Planning History: A Few of the Late 19th and 20th Century Places you Should Know

<p style="margin-top: 0in; margin-right: 0in; margin-bottom: 0pt; margin-left: 0in" class="MsoNormal"><span style="font-size: small"><span style="font-family: 'Times New Roman'"><span>Earlier blogs have explored books and journals for finding out about the basics of planning <a href="/node/43730" target="_blank">history</a>. In this blog I add to this by listing a just </span>few of the places it is important to recognize as a planner. It is of course difficult to make such lists but students ask for them with some frequency. Of course, places are one thing and planning processes quite another--and in planning process is very important. Upcoming blogs will deal with plans and processes.</span></span>  </p>

July 3, 2010, 10:42 AM PDT

By Ann Forsyth


Earlier blogs have explored books and journals for finding out about the basics of planning history. In this blog I add to this by listing a just few of the places it is important to recognize as a planner. It is of course difficult to make such lists but students ask for them with some frequency. Of course, places are one thing and planning processes quite another--and in planning process is very important. Upcoming blogs will deal with plans and processes. 

  1. Hull House, Chicago, is emblematic of places that housed social programs important in the early development of urban planning as we know it. Of course the programs mattered more than the buildings but the buildings can be instructive, 1880s: http://www.uic.edu/jaddams/hull/.
  2. Letchworth, England, is part of a larger tradition of garden suburbs and later new towns, this is the classic garden city based on Ebenezer Howard's ideas, 1900s: http://www.gardencitymuseum.org/.
  3. Radburn, New Jersey, is a key project of the Regional Planning Association of America, demonstrating and popularizing neighborhood planning principles, such as superblocks, that would be widely adopted for good and for bad, 1920s: http://www.radburn.org/
  4. Pruitt Igoe, St. Louis, MO, is famous as one of the first large high-rise public housing developments to be demolished, though management played a huge role in its failure, 1950s to 1970s. Demolished, part of the site has been redeveloped: http://www.umsl.edu/~keelr/010/pruitt-igoe.htm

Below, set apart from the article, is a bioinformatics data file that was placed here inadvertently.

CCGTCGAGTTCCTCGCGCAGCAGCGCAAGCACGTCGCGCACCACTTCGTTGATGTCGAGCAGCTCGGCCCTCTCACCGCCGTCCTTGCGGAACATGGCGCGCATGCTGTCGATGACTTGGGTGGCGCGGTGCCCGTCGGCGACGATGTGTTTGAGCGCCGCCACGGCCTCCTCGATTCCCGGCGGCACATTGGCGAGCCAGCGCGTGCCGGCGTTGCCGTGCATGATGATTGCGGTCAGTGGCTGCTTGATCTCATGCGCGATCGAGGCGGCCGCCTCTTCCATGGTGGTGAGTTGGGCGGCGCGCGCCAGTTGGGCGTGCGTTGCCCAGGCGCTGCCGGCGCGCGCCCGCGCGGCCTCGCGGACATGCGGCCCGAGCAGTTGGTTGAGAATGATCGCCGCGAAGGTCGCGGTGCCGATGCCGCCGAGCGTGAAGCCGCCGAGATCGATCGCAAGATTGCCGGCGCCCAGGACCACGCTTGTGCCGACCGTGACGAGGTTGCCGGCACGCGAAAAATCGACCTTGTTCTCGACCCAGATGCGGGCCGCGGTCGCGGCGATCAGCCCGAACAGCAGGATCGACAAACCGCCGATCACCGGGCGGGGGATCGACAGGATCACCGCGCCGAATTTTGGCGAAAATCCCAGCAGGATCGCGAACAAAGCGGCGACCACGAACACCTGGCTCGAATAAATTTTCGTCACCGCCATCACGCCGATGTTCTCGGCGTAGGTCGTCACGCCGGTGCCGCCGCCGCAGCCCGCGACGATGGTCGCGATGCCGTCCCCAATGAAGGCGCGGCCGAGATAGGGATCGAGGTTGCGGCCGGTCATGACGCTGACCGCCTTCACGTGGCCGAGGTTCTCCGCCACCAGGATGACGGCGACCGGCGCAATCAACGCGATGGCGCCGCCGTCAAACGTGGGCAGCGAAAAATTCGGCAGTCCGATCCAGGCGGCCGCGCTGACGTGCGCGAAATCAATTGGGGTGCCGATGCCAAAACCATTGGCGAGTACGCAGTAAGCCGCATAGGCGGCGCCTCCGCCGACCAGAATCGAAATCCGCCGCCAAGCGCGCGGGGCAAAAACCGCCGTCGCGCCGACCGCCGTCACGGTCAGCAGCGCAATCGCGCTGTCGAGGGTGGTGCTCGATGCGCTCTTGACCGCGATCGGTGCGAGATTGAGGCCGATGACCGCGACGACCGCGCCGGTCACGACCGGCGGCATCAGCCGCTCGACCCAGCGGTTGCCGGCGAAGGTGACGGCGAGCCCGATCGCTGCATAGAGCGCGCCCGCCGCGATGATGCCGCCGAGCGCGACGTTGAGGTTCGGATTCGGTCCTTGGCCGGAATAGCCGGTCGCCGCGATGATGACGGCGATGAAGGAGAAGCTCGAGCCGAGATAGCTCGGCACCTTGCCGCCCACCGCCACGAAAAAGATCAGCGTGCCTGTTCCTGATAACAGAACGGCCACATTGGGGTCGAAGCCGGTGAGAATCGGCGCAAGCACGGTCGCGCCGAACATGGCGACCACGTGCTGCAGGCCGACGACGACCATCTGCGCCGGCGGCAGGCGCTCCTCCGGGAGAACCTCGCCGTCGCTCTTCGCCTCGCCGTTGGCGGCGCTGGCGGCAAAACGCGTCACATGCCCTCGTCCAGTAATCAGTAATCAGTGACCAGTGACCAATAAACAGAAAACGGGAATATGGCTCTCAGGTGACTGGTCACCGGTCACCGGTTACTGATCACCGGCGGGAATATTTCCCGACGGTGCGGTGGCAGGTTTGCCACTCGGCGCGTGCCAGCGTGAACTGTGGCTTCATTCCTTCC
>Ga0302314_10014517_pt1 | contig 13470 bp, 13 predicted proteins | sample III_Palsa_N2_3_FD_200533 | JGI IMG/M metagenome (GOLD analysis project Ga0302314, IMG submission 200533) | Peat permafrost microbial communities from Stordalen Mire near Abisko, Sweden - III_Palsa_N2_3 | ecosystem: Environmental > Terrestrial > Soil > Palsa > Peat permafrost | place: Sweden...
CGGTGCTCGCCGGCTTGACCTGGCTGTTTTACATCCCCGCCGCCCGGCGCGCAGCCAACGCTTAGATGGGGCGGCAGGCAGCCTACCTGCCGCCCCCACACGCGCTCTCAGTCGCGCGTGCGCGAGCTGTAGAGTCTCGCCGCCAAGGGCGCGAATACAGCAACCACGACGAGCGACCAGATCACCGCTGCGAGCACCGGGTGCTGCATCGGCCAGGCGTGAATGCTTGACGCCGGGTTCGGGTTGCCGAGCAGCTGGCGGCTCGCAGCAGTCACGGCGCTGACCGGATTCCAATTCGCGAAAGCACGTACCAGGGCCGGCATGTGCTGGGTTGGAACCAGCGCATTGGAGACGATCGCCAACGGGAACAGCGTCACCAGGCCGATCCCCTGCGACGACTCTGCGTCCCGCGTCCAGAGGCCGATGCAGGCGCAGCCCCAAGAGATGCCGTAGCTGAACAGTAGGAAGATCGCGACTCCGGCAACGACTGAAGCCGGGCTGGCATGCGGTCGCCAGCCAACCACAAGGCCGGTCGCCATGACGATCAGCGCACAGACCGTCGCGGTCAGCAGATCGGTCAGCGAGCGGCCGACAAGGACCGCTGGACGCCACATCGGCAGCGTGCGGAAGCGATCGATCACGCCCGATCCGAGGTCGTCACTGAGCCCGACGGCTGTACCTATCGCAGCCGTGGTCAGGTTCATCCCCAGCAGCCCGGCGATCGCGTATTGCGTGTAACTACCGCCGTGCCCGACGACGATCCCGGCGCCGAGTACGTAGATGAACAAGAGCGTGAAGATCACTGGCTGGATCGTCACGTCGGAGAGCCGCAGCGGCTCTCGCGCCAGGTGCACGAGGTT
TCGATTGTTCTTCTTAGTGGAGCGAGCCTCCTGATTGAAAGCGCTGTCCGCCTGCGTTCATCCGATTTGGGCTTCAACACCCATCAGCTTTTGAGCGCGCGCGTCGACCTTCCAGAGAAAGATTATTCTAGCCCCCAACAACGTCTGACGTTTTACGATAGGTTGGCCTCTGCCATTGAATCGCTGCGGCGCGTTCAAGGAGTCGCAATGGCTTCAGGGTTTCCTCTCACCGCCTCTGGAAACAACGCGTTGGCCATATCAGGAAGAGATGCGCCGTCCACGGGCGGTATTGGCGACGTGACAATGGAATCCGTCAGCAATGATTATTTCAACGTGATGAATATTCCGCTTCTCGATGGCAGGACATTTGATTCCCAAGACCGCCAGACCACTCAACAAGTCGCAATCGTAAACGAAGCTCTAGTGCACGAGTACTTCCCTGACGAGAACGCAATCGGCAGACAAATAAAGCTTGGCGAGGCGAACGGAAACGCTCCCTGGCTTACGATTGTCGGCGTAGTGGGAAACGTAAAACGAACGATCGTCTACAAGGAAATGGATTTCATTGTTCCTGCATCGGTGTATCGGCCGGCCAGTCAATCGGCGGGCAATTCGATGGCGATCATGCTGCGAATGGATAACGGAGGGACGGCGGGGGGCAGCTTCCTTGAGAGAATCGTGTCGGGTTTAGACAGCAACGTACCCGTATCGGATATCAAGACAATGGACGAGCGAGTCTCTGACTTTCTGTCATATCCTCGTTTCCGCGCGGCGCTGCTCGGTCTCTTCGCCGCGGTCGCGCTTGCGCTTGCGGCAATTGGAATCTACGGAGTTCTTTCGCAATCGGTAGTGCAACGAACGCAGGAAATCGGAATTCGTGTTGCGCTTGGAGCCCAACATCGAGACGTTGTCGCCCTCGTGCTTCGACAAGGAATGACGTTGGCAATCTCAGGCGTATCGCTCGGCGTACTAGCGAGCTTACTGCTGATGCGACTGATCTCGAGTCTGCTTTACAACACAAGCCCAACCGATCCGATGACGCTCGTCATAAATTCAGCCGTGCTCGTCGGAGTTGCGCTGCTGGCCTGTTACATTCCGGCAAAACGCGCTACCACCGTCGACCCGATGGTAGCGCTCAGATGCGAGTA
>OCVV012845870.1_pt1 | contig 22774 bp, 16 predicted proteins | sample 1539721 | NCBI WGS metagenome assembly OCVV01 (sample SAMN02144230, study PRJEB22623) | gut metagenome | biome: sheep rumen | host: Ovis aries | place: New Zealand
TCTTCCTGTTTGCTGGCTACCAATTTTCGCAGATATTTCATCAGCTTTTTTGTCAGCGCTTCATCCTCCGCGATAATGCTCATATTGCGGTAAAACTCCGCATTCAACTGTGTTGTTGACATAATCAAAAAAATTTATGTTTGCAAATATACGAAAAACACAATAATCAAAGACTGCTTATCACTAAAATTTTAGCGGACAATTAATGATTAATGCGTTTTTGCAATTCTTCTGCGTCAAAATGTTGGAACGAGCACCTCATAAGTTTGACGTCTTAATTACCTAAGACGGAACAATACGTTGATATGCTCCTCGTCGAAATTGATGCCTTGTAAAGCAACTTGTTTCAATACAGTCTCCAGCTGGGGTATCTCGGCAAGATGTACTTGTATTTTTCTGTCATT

5. Hong Kong's and Singapore's new town programs were influenced by garden city ideas and modernism, these new towns featured many high rise housing units integrated with larger social and economic programs. They achieved many of their aims. Singapore's new towns, the first dating from the 1950s, have won two World Habitat awards: http://www.worldhabitatawards.org/winners-and-finalists/project-details.cfm?lang=00&theProjectID=116 and http://www.worldhabitatawards.org/winners-and-finalists/project-details.cfm?lang=00&theProjectID=146. Hong Kong's program dates from the 1970:s http://www.gov.hk/en/about/abouthk/factsheets/docs/towns&urban_developments.pdf.
  6. Curitiba, Brazil, demonstrates fairly top-down innovation, in this case in transit and general urban planning and revitlalization, 1960s on: http://www.solutions-site.org/artman/publish/article_62.shtml. Of course Bogota, Colombia, has done similar work and is often cited as well: http://bakfietscargo.blogspot.com/2007/08/blog-post.html. Here's Randy Crane's comparison: http://planning-research.com/notes-on-bogota-vs-curitiba/
  7. Faneuil Hall Market Place, Boston, Massachusetts, is the classic festival market place since copied in many places around the world, 1970s: http://www.greatbuildings.com/buildings/Faneuil_Hall_Marketplace.html
  8. Kentlands, Maryland, was for a long time the most complete new urbanist village, 1980s. It is a reminder that it is hard for new ideas to get fully implemented: http://www.kentlandsusa.com/sub_category_list.asp?category=19&title=History
  9. Favela Bairro project in Rio de Janeiro, Brazil, is an example of a city led program with some local scale participation dealing with multiple small favelas and providing physical infrastructure and some social services, 1990s: http://web.mit.edu/urbanupgrading/upgrading/case-examples/ce-BL-fav.html and http://ideas.repec.org/p/idb/ovewps/0805.html. The Dignified Places Program in Capetown, South Africa, though focused primarily on public spaces, has a similar approach of multiple small interventions: http://www.unhabitat.org/bestpractices/2006/mainview.asp?BPID=1149
  10. Bilbao's redevelopment in the Basque region of Spain is important because it generated the term, the Bilbao effect, using star architecture to promote economic development, 1990s:http://www.forbes.com/2002/02/20/0220conn.html and http://www.nytimes.com/slideshow/2007/09/23/travel/20070923_BILBAO_SLIDESHOW_index.html 

This is my June blog, a few days late. I know there are lots of other places--in different parts of the world and in different time periods--but this is a start toward a manageable list!


Ann Forsyth

Trained in planning and architecture, Ann Forsyth is a professor of urban planning at the Harvard Graduate School of Design. From 2007-2012 she was a professor of city and regional planning at Cornell.

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